Packing peanuts for lithium batteries

US researchers have found a new use for the polystyrene and starch-based beads - so-called packing peanuts - used to package delicate goods in various boxes. They have found a way to convert this waste material into high-performance carbon electrodes for rechargeable lithium-ion batteries that work better - charging faster and with higher "specific capacity" than standard graphite electrodes.

Vilas Pol and his team at Purdue University reported to the Denver meeting of the American Chemical Society how they can fabricate carbon-nanoparticle and microsheet anodes from these waste materials Recycling expanded polystyrene, Styrofoam, at plastics processing plants is not cost effective in terms of transportation and other factors, such as its low density, so re-use is a much eco-friendly alternative to simply sending the waste to landfill. Even starch-based packing peanuts represent a problem because they usually contain additives.

The new processing method involves "simply" heating the packing peanuts to a temperature between 500 and 900 degrees Celsius in a furnace under an inert atmosphere with or without a transition metal salt catalyst. It avoids the need for pressurization, making it scalable and relatively inexpensive. The product of this treatment can then be shaped into an anode.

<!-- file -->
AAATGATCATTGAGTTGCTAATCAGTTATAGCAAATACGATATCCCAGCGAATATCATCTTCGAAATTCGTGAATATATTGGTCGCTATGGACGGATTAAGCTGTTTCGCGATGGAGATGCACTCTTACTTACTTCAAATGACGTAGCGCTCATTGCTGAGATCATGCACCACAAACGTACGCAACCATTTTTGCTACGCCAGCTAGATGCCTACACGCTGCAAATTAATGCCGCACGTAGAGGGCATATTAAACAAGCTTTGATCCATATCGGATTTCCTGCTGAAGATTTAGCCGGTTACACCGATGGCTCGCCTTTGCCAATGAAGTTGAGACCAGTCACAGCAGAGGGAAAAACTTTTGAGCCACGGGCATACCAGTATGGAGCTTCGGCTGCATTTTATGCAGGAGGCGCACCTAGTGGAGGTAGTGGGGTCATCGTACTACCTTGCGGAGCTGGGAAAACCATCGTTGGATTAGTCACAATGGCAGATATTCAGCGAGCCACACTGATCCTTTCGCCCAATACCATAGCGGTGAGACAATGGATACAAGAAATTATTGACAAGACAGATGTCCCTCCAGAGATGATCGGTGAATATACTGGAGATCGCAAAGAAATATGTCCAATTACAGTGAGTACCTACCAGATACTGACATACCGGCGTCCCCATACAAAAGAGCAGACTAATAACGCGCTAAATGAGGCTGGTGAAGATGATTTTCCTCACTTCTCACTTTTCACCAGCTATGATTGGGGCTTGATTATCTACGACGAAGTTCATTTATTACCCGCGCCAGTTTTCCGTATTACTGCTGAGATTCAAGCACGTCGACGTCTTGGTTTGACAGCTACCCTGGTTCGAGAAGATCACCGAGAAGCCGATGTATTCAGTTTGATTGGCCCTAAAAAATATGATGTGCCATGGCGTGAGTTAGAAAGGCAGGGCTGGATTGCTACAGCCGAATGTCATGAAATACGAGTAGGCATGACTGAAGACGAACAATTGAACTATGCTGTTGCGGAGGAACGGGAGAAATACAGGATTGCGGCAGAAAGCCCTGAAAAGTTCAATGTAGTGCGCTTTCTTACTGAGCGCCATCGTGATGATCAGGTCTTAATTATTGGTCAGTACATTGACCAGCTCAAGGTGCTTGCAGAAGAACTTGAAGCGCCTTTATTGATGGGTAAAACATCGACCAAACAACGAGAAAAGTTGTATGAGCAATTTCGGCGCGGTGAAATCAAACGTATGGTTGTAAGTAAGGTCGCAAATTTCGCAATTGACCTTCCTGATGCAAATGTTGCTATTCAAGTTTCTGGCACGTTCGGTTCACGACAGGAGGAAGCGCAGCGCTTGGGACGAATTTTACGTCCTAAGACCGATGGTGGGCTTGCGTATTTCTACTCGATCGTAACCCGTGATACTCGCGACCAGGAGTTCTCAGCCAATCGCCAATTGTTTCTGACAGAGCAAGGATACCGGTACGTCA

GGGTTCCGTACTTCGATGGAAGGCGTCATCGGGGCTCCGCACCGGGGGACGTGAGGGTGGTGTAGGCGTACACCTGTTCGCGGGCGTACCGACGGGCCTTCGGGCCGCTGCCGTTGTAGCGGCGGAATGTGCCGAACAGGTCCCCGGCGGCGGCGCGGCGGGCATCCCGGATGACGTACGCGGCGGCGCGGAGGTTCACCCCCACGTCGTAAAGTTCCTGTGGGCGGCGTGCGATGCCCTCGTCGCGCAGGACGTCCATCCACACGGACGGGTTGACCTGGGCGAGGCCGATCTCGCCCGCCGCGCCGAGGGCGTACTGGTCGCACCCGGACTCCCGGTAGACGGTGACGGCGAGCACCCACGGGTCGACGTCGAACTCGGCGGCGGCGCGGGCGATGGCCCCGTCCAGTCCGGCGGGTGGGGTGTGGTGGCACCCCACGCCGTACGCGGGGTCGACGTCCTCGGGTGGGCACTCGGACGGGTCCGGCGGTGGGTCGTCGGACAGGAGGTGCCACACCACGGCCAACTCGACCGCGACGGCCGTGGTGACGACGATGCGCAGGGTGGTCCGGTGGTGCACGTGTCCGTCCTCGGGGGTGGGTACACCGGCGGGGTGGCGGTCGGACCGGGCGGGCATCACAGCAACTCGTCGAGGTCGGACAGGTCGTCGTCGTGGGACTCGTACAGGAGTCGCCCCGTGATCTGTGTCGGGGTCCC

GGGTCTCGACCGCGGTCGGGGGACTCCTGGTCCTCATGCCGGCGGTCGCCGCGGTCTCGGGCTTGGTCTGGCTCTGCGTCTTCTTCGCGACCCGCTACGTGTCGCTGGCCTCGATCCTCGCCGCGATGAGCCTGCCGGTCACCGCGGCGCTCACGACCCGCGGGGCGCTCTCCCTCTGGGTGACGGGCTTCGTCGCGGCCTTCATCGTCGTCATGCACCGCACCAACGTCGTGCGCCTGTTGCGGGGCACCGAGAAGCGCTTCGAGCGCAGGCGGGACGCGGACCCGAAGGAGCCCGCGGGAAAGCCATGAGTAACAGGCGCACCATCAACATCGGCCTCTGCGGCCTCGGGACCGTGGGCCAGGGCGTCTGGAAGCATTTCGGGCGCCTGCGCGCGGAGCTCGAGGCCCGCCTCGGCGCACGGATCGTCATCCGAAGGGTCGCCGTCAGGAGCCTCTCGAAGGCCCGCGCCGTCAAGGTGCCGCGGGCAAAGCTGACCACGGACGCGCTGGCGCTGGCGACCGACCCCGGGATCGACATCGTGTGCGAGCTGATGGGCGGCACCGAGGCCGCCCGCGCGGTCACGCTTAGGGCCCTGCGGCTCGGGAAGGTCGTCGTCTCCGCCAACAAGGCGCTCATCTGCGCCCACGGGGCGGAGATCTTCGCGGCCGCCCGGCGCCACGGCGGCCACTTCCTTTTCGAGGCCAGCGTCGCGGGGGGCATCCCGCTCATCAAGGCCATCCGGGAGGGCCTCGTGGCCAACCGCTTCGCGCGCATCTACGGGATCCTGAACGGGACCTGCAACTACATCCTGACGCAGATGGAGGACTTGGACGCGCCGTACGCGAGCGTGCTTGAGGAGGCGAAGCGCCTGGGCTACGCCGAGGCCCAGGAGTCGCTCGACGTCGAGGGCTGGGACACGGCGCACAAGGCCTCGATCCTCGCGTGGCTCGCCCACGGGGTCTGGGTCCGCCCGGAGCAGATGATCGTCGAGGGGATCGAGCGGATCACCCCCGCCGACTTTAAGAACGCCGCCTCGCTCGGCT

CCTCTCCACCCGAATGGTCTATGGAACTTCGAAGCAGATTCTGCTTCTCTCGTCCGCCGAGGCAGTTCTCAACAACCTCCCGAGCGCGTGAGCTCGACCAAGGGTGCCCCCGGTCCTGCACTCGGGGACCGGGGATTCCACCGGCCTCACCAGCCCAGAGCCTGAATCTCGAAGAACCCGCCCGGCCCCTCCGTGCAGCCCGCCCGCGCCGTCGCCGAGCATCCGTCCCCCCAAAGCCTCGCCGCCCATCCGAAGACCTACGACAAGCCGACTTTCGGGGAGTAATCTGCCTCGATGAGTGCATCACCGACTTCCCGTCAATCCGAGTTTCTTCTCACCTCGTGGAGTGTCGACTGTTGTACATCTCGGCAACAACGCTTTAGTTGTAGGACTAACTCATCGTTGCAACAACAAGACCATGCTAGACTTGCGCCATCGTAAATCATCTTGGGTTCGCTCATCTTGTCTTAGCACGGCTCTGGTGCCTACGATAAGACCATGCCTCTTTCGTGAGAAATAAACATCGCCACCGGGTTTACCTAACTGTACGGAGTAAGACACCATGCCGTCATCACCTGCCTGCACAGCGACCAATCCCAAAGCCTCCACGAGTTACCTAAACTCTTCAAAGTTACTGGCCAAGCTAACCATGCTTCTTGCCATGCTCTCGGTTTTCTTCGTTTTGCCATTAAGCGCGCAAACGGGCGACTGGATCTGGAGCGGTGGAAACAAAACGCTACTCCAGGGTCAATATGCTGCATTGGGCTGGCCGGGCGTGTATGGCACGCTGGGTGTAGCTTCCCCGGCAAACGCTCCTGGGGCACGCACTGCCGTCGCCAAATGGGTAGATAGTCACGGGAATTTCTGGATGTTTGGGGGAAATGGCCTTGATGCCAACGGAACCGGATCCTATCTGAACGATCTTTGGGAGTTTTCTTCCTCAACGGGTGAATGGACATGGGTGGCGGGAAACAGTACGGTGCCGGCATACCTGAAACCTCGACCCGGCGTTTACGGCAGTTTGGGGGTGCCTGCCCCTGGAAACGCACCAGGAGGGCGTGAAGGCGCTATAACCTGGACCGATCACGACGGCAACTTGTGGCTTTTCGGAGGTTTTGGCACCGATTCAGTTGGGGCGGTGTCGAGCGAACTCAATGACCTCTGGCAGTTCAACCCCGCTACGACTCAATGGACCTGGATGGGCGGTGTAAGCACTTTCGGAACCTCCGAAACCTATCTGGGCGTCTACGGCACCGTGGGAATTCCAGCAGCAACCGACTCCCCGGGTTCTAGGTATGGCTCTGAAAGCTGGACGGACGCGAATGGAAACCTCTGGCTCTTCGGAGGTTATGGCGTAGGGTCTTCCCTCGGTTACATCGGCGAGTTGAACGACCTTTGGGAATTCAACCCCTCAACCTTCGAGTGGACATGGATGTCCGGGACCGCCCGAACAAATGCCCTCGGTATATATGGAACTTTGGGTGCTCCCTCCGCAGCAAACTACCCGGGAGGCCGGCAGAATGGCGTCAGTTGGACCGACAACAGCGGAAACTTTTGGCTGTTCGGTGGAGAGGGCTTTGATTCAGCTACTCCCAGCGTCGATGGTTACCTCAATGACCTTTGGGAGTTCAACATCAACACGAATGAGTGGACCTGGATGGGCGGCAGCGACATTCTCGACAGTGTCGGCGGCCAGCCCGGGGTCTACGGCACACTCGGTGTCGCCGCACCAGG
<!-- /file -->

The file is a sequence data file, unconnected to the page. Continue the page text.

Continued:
"The process is inexpensive, environmentally benign and potentially practical for large-scale manufacturing," says Etacheri. "Microscopic and spectroscopic analyses proved the microstructures and morphologies responsible for superior electrochemical performances are preserved after many charge-discharge cycles." Moreover, given that the particles comprising the anode are a tenth the size of those in conventional anodes, the lithiation process that takes place during charging is faster because the distances the lithium ions need to diffuse under an electric current are so much shorter. Additionally, these thin, porous materials provided better contact with the liquid electrolyte in the battery.

The team reports that their electrodes show much higher lithium-ion storage performance compared to commercially available graphite anodes. The researchers demonstrated a maximum specific capacity of 420 milliamp hours per gram (mAh/g) as opposed to the theoretical capacity of graphite (372 mAh/g).

"Long-term electrochemical performances of these carbon electrodes are very stable," Etacheri says. "We cycled it 300 times without significant capacity loss. These carbonaceous electrodes are also promising for rechargeable sodium-ion batteries." He suggests that the next step will be to improve performance still further by activation to increase the surface area and pore size.

David Bradley blogs at Sciencebase Science Blog and tweets @sciencebase, he is author of the popular science book "Deceived Wisdom".